To understand the creative fabric of digital networks, scholars of literary and cultural studies must turn their attention to crowdsourced forms of production, discussion, and distribution. Digital Encounters explores the influence of an increasingly networked world on contemporary Latin American cultural production.
Drawing on a spectrum of case studies, the contributors to this volume examine literature, art, and political activism as they dialogue with programming languages, social media platforms, online publishing, and geospatial metadata. Implicit within these connections are questions of power, privilege, and stratification. The book critically examines issues of inequitable access and data privacy, technology's capacity to divide people from one another, and the digital space as a site of racialized and gendered violence.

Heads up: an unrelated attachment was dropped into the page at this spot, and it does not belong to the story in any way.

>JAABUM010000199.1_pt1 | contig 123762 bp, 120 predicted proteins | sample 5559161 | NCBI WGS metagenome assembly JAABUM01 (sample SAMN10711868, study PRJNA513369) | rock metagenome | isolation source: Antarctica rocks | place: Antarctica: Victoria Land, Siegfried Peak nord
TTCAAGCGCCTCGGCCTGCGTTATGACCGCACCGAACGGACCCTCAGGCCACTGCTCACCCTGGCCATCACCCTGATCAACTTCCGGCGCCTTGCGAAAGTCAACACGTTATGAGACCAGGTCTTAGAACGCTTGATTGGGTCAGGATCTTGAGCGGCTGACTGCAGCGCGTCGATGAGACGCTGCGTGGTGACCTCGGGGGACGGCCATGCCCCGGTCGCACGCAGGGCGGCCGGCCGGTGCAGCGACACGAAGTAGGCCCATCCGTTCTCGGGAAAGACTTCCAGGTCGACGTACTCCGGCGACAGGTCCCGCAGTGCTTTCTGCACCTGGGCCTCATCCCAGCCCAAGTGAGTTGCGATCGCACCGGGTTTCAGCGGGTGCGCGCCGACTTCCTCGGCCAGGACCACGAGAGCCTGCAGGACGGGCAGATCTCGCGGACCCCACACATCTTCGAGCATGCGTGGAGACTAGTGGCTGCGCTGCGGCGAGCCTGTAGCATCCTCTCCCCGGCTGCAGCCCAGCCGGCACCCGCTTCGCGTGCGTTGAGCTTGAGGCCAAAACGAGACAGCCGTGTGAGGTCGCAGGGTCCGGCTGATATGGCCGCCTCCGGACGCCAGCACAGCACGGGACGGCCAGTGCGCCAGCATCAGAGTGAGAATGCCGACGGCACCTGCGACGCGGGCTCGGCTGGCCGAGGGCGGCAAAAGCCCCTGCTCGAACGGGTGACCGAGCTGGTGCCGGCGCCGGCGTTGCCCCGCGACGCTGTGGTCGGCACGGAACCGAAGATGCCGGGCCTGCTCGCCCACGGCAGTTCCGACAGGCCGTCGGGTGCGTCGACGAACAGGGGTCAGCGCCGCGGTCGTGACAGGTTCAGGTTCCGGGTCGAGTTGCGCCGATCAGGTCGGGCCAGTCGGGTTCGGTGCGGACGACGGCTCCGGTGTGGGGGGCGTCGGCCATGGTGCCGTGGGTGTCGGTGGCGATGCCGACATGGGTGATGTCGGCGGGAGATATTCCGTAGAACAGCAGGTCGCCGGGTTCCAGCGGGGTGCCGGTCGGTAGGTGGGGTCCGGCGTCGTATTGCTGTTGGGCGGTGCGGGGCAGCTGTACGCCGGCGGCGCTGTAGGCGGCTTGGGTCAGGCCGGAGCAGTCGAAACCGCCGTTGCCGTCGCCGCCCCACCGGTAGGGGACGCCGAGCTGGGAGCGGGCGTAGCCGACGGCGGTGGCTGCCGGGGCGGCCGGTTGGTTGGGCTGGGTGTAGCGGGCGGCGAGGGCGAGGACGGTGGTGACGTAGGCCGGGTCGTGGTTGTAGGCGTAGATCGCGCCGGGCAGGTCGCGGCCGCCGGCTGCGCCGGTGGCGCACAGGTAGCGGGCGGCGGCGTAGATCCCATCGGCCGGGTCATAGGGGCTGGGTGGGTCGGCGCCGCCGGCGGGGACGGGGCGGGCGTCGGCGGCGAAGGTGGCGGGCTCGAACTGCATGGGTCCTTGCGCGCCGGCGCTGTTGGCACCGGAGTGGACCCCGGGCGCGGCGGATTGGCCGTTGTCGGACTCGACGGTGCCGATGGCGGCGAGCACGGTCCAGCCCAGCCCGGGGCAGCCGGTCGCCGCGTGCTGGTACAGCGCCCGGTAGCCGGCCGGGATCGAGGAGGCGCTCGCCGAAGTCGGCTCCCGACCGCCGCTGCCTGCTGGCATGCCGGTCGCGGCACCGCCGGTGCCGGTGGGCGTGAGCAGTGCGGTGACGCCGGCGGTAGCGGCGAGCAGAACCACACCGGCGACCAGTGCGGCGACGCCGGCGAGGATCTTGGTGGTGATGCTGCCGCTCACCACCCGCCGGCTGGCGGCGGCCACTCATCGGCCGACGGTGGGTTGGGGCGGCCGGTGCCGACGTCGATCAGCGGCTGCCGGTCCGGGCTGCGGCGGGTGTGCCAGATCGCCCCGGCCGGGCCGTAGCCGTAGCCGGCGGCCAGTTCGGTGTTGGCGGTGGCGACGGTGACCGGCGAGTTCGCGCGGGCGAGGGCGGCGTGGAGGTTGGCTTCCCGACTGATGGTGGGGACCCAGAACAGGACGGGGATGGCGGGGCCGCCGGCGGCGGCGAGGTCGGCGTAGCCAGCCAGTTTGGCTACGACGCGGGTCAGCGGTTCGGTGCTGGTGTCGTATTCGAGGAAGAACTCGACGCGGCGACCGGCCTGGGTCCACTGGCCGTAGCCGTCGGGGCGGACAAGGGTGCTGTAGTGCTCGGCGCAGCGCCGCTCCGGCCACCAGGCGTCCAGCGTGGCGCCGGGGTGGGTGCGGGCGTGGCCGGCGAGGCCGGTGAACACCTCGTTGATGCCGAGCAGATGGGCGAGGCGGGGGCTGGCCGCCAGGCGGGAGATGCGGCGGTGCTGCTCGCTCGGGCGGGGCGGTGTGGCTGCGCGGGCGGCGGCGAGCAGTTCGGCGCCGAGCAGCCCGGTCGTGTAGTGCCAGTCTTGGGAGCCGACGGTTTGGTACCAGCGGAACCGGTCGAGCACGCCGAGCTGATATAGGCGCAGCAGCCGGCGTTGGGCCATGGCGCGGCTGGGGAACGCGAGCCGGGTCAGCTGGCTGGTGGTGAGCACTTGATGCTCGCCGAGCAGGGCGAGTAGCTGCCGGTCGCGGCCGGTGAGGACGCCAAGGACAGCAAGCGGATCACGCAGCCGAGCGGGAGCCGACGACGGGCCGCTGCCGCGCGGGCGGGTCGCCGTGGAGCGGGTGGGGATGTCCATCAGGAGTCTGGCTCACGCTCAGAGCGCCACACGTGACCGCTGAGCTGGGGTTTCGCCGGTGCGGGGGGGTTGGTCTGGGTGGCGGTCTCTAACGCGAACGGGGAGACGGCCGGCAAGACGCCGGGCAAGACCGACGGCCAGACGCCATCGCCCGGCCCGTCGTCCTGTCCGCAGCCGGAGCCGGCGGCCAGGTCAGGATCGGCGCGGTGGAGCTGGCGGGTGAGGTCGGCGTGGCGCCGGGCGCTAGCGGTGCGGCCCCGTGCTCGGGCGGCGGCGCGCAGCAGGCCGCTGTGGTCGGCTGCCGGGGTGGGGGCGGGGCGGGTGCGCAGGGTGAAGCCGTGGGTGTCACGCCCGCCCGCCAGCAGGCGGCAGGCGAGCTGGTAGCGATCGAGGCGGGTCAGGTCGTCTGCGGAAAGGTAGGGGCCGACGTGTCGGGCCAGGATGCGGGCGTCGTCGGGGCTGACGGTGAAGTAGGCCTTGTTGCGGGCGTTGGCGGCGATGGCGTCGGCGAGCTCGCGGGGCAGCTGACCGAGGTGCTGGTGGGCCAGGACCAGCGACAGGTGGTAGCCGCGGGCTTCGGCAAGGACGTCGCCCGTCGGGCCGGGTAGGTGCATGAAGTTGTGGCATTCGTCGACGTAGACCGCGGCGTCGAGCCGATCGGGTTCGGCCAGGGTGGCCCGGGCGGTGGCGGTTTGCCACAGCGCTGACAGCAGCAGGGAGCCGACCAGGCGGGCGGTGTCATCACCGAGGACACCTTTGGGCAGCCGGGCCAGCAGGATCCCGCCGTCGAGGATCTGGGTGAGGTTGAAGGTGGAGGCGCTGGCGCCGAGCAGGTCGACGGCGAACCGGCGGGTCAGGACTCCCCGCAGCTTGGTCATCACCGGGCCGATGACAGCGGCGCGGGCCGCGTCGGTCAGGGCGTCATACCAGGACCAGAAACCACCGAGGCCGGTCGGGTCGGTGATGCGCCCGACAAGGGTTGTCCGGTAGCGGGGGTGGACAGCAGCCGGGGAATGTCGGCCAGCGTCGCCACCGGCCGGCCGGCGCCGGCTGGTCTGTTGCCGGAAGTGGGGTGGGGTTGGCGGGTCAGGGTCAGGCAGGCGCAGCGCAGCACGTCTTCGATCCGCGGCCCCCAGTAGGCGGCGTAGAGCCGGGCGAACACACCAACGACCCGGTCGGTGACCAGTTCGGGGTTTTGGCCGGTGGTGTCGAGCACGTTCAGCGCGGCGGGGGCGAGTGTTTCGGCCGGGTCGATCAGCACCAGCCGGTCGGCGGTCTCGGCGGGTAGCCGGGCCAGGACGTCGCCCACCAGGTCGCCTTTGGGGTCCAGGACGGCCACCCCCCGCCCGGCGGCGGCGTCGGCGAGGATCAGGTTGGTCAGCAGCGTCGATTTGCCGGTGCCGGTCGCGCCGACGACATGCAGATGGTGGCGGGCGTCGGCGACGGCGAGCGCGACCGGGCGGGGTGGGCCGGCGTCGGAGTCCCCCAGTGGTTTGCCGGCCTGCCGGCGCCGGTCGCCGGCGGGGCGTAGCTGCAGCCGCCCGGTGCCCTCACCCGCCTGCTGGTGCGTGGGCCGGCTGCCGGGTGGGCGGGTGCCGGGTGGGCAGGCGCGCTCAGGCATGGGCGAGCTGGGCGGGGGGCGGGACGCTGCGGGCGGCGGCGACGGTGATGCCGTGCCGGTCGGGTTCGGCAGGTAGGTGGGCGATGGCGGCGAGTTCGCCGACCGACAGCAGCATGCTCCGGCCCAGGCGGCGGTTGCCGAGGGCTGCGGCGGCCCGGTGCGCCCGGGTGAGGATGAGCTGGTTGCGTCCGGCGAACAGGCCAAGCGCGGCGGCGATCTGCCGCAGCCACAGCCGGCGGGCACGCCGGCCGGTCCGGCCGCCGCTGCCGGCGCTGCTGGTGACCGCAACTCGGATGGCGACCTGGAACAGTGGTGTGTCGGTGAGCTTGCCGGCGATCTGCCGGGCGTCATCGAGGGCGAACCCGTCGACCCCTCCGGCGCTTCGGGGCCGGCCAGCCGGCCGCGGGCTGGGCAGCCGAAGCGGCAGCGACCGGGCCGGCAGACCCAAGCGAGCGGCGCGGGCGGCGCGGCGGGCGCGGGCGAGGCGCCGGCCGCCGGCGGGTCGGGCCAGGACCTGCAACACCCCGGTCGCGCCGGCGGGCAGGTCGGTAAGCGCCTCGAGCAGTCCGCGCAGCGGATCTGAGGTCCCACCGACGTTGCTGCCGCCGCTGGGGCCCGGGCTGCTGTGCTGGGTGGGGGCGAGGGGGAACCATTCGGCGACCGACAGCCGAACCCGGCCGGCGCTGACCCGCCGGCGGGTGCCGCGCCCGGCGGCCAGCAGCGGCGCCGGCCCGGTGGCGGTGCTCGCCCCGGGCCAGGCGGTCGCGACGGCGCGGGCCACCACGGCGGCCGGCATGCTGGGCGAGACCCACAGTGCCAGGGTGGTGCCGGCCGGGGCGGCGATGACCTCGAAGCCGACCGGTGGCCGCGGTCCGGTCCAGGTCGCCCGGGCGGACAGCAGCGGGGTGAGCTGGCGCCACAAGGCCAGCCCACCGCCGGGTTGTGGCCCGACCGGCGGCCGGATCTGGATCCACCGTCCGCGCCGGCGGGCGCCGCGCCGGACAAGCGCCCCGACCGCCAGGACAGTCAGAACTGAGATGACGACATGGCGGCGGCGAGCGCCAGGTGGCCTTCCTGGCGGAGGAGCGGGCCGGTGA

Through an expansive approach to the study of connectivity, Digital Encounters illustrates how new connections - between analog and digital, human and machine, print text and pixel - alter representations of self, Other, and world.